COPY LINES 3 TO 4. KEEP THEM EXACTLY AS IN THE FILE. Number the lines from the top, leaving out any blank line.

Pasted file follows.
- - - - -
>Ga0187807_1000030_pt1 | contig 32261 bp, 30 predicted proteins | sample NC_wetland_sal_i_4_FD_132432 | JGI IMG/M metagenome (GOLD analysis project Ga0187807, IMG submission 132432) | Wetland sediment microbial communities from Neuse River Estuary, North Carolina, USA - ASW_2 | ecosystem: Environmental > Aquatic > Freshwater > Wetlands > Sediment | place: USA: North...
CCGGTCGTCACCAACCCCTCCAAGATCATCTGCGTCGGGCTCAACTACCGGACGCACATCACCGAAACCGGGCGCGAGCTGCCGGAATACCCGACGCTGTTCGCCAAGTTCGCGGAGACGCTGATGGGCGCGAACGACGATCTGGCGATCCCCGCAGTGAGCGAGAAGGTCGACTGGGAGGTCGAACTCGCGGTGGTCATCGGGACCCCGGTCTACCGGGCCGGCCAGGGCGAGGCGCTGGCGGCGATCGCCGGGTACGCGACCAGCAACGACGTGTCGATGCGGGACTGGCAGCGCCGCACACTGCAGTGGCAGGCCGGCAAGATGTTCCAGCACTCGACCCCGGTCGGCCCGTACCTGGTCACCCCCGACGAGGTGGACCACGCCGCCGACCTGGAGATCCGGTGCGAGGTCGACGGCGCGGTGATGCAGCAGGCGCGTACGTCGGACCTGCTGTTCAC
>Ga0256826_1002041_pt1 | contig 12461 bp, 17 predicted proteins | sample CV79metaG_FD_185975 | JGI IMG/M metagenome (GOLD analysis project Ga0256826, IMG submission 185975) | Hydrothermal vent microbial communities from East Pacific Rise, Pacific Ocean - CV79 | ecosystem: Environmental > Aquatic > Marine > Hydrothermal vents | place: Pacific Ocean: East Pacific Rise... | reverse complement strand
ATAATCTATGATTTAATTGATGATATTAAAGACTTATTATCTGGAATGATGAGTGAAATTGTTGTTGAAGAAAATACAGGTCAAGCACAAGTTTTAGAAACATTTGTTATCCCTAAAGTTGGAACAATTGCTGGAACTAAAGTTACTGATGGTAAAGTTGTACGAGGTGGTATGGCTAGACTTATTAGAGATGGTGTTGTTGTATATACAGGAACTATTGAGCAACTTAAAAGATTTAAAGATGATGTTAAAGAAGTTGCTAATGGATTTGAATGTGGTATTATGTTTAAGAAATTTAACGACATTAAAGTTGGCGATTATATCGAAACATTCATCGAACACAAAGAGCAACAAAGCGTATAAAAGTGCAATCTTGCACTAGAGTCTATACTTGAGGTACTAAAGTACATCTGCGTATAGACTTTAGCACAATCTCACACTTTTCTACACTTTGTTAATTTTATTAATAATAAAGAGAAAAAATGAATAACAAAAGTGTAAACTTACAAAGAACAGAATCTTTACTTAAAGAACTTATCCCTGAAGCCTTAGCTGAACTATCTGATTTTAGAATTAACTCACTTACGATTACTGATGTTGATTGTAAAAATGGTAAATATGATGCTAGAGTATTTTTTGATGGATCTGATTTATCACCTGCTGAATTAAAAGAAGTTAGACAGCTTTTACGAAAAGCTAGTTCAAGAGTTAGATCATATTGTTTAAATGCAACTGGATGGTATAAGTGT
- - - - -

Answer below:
>Ga0256826_1002041_pt1 | contig 12461 bp, 17 predicted proteins | sample CV79metaG_FD_185975 | JGI IMG/M metagenome (GOLD analysis project Ga0256826, IMG submission 185975) | Hydrothermal vent microbial communities from East Pacific Rise, Pacific Ocean - CV79 | ecosystem: Environmental > Aquatic > Marine > Hydrothermal vents | place: Pacific Ocean: East Pacific Rise... | reverse complement strand
ATAATCTATGATTTAATTGATGATATTAAAGACTTATTATCTGGAATGATGAGTGAAATTGTTGTTGAAGAAAATACAGGTCAAGCACAAGTTTTAGAAACATTTGTTATCCCTAAAGTTGGAACAATTGCTGGAACTAAAGTTACTGATGGTAAAGTTGTACGAGGTGGTATGGCTAGACTTATTAGAGATGGTGTTGTTGTATATACAGGAACTATTGAGCAACTTAAAAGATTTAAAGATGATGTTAAAGAAGTTGCTAATGGATTTGAATGTGGTATTATGTTTAAGAAATTTAACGACATTAAAGTTGGCGATTATATCGAAACATTCATCGAACACAAAGAGCAACAAAGCGTATAAAAGTGCAATCTTGCACTAGAGTCTATACTTGAGGTACTAAAGTACATCTGCGTATAGACTTTAGCACAATCTCACACTTTTCTACACTTTGTTAATTTTATTAATAATAAAGAGAAAAAATGAATAACAAAAGTGTAAACTTACAAAGAACAGAATCTTTACTTAAAGAACTTATCCCTGAAGCCTTAGCTGAACTATCTGATTTTAGAATTAACTCACTTACGATTACTGATGTTGATTGTAAAAATGGTAAATATGATGCTAGAGTATTTTTTGATGGATCTGATTTATCACCTGCTGAATTAAAAGAAGTTAGACAGCTTTTACGAAAAGCTAGTTCAAGAGTTAGATCATATTGTTTAAATGCAACTGGATGGTATAAGTGT